With Valentines day right around the corner we wanted to give you some tips incase you get a surprise floppy eared, bouncing bundle of joy wrapped in a bow. (Hint, hint for anyone who still needs to get a gift).
So you don’t fall victim to the following classic rookie mistakes we are here to help! We want the first days and weeks with your puppy to be full-on cheesy bliss, not some Kevin Hart comedy where everything that can go wrong does. Consider this a crystal ball to help you avoid lots of dog owner friends texting you “SMH.” Trust us, their superiority complexes get old. Now, peer into the ball...
Mistake #1: “OMG, I forgot to get _______.”
Here’s the deal: puppies require stuff and getting the right stuff ahead of time will save you time, money, and frantic group texts asking for favors at odd hours. The pre-puppy essentials are:
Collar - comfortable and appropriately sized for puppy
Leash - your old belt does not count, btw
Food and water bowls - something stainless steel and easy to clean (dirty bowls are breeding grounds for bacteria)
Bedding - resist the urge to start the puppy out in your own bed. (key here is to "start".. see here for more co-sleeping "etiquette")
Crate - for training and transportation, and, again, appropriately sized
Chew toy - something non-toxic and a good size for puppy’s mouth
Training treats - small enough to keep in your pocket for positive reinforcement right from the start
Dog shampoo - look for an all-natural option
Dog brush - ask for help to get the right type for your breed
Food - best foods should be complete and balanced (AAFCO approved), unprocessed, have limited supplementation, and use human grade ingredients. While this may be hard to find on the market today, well... just wait.
These essentials will keep you calm and prepared for puppy’s needs, but will also start things off with consistency. And the more consistent the environment, the more effective your training, and the more smug you can be to your dog owner friends.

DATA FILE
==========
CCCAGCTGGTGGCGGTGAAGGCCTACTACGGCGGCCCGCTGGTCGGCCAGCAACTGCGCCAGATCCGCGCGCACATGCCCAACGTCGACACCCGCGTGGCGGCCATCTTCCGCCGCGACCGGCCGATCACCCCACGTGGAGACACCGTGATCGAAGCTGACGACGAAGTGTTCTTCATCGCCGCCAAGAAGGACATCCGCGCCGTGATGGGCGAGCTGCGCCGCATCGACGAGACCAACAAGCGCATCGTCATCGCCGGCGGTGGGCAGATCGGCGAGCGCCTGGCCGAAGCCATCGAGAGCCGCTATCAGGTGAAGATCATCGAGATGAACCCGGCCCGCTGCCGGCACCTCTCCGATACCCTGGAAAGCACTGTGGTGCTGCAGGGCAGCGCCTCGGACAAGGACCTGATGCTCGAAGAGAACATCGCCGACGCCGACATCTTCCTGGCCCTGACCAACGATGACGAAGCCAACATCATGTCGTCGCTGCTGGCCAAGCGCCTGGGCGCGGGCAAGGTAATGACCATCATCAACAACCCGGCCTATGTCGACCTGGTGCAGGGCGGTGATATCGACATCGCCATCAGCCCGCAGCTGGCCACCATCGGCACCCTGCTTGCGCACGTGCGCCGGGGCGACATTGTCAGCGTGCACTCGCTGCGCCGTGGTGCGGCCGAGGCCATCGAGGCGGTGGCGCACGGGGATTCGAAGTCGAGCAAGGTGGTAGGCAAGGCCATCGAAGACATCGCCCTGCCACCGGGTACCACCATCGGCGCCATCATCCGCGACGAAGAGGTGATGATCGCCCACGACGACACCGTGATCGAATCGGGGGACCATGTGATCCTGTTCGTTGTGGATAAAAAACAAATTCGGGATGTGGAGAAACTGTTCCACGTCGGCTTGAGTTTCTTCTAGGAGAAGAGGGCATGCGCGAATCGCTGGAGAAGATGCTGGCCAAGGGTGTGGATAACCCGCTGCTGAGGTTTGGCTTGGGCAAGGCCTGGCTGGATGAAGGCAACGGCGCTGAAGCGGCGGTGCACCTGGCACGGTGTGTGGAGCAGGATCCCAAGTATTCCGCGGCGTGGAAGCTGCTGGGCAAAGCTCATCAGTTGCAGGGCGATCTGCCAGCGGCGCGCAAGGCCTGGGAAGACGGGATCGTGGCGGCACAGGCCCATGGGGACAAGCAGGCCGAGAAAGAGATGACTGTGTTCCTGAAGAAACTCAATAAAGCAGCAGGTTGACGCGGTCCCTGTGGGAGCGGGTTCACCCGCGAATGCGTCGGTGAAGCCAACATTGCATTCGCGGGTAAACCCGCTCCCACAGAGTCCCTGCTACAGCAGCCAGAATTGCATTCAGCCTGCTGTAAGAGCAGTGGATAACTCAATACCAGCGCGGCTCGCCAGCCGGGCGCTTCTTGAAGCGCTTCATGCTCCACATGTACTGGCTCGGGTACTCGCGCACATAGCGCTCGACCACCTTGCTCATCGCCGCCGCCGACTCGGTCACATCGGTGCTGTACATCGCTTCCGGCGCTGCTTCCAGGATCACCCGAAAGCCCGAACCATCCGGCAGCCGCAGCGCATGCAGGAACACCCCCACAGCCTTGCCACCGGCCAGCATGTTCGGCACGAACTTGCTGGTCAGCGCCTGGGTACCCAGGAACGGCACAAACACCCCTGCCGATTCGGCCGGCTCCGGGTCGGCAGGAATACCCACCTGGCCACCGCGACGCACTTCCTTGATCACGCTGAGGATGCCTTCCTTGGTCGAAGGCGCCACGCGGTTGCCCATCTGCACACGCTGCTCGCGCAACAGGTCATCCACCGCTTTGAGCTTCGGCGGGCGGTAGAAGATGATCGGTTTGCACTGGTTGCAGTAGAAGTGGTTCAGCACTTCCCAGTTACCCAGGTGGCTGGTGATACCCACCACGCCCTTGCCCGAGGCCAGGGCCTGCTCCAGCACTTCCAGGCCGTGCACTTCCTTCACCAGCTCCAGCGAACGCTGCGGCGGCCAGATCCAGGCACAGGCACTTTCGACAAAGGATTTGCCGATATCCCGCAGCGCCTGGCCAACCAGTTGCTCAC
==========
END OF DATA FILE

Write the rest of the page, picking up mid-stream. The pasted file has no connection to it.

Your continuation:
Mistake #2: “It doesn’t really matter where he eats/sleeps/takes a dump.”
Speaking of consistency, you should plot out specific locations where your puppy will eat, sleep, and (ahem) go wee-wee and poo-poo. (And yes, you will talk in ridiculous baby talk to your puppy. No one is immune.) You want your pup to immediately associate these locations with the appropriate behavior right from the start. And when he performs that appropriate behavior, give him one of those training treats from your pocket along with some blubbery affirmative baby talk, followed by sixteen repetitions of “Who’s a good boy?”
Mistake #3: “Oops! I didn’t realize he could get into that!”
Here’s a genius idea that requires you to look foolish for a few minutes: crawl around your home and think like a curious puppy who wants to discover his new world by pawing, chewing and wriggling his way into dark spaces. This is the best way to identify potential hazards and not a bad way to end up on a viral YouTube video if your friends happen to stop by while you’re at it.
Mistake #4: “Schedule, shmedule!”
It’s true that one of your best characteristics is your laid-back temperament, but you and your puppy will both benefit from a regular schedule for eating, sleeping and walks. A puppy who needs to pee is going to pee whenever, wherever if his body isn’t used to getting a regular break outside accompanied by one of those tasty training treats. After all, wouldn’t you? In fact, you did until a bigger human gave you regular opportunities, followed by an m&m.
Mistake #5: “Stay away while I bond with my puppy!”
Sure, you want to soak up all that delicious puppy breath by yourself, but socializing your puppy from the beginning will pay off for a lifetime. This means exposing your pup to as many new people, animals and places as is comfortable. Yes, even your friend Kevin with the fake New Zealand accent and the extensive PEZ dispenser collection. You’re introducing your dog to a big, safe world with lots of interesting people, places and things. Without this socialization, your dog is likely to become suspicious, anxious, territorial and aggressive. (You know, kind of like Kevin.) Of course, you can overstimulate your pup, so watch for his cues that he’s had enough and offer some quiet time afterward.